OLYMPIA - The Senate approved a compromise package of changes to the Washington Assessment of Student Learning - the WASL. The WASL has been used by the Ocean Beach District since 1998, but the class of 2008 (the present eighth-graders) will be the first to have to pass the test in order to receive a diploma.
With no chance of earning a diploma, there would be little incentive for 10th-graders to stay in school should they fail the WASL, and therein lies the rub.
"We're acknowledging that it (the WASL) doesn't work," Senate Education Chairman Steve Johnson said before House Bill 2195 passed the Senate 47-0. "You can't have both high standards and high stakes," he stated.
Higher standards are arguably a good thing. The problem with WASL statewide is that only about half of the students pass it. According to a report by the Associated Press, only about one-third of the state's students passed the WASL last year. The changes would allow high school students as many as four retakes of the 10th-grade test required for high school graduation, as well as alternatives to the controversial high-stakes exam.
"It actually gives students an open door of opportunity to show what they've learned," Sen. Rosemary McAuliffe said. "Children learn differently. How they learn is how they should be tested."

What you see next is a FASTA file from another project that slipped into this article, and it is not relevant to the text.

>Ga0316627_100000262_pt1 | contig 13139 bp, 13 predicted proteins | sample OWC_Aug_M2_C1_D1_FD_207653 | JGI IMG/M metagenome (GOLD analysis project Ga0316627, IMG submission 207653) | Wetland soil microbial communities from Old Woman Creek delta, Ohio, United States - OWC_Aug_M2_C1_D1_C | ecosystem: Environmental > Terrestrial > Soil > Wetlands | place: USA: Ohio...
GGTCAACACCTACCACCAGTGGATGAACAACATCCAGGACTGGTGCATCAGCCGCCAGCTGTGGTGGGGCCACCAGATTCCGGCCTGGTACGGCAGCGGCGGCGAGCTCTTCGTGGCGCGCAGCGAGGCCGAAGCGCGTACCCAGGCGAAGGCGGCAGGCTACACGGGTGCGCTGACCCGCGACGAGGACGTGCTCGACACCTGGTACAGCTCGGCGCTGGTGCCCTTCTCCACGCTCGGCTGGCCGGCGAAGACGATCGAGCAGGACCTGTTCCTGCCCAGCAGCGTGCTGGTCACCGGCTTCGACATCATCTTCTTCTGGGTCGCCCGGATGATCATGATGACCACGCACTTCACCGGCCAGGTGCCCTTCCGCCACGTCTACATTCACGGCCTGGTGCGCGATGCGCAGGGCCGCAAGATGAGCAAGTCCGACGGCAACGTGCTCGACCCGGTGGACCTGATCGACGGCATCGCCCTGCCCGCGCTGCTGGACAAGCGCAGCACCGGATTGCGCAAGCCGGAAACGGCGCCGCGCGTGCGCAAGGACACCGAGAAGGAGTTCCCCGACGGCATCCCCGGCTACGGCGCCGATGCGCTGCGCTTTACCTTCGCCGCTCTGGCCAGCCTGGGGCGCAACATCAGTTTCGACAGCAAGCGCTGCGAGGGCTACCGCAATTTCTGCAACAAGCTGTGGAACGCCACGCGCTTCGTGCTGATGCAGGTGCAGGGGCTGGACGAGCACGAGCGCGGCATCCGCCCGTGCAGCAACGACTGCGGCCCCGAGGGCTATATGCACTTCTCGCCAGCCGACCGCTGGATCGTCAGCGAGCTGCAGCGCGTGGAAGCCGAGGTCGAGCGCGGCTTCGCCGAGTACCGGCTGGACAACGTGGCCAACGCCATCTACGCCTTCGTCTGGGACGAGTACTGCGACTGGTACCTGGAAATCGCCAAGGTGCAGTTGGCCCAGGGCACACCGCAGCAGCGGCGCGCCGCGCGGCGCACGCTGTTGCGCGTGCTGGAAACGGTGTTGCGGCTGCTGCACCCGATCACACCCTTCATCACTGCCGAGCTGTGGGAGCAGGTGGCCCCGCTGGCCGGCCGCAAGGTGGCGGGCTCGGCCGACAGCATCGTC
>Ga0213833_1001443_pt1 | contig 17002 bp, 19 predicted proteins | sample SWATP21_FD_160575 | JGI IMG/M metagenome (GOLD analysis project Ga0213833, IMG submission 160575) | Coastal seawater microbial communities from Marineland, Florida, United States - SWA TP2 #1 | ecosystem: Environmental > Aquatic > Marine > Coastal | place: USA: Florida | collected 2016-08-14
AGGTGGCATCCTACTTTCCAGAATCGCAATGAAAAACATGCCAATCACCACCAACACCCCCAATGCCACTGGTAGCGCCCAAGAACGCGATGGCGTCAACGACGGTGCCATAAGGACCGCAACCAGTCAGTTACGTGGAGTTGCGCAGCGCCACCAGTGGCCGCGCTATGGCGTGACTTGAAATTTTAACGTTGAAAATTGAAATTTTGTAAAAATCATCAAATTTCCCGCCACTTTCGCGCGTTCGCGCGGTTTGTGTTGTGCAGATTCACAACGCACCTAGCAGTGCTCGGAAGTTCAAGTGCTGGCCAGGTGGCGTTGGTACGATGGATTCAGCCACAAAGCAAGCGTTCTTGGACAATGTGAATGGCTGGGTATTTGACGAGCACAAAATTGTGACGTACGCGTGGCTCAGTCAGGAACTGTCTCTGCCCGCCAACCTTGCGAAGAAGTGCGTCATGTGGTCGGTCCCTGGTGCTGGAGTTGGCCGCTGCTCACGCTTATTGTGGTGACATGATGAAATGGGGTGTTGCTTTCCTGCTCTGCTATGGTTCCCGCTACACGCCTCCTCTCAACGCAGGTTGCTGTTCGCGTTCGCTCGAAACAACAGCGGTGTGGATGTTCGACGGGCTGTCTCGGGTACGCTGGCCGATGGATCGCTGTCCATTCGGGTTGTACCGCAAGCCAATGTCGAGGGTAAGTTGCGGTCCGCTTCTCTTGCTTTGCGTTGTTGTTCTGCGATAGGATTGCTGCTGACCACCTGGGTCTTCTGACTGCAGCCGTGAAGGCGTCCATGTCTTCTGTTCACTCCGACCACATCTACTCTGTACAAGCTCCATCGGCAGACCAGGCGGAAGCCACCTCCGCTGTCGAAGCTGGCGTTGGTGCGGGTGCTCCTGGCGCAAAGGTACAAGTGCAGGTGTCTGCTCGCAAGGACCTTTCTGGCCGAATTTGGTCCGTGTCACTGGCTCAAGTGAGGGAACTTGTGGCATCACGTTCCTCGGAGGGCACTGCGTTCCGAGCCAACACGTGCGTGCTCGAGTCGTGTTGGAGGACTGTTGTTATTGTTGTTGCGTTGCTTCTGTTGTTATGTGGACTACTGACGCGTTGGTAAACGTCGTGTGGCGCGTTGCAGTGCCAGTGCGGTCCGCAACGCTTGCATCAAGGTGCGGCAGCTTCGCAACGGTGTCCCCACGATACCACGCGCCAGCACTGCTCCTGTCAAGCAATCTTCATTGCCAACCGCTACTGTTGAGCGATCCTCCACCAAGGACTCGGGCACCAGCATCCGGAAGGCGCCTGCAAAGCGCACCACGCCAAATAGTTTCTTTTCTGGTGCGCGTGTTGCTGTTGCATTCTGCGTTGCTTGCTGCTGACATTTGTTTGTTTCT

Similar measures to change the WASL procedures have died in the past, but with 2006 approaching, the year the class of 2008 will be taking the test, lawmakers found it expedient to revamp the crucial examination. With such a high failure rate, the state anticipated a massive outcry and lawsuits from parents outraged their children would be denied a diploma.
The WASL currently tests reading, writing, math, and listening in the fourth, seventh, and 10th grades. HB 2195 would eliminate the listening portion of the test (Ocean Beach School Districts have historically placed the highest on this part of the exam.) and also eliminate planned tests in social studies, art, health and fitness. A science test will be added in 2010 as originally proposed.
If students fail the 10th-grade exam, they could either retake the test as many as four times or pursue some other avenue, as yet not decided upon, for proving how much they have learned. The bill commissions Superintendent of Public Instruction Terry Bergeson to devise alternatives, which must be approved by the Legislature.
HB 2195 also sets up a separate certificate for students with learning disabilities, who could never pass the test under any circumstances.
The bill now goes back to the House of Representatives where Education Chairman Dave Quall greeted it with approval. However, according to the AP, the bill's fate could be tied to three other education-related bills: a slimmed-down version of last year's charter school proposal, an overhaul of the state's learning assistance grants, and a bill that would let school districts collect more property tax levy money from local taxpayers.
Quall hopes to schedule a vote on all four education bills this week. "The deal is, we do all four," he unabashedly declared.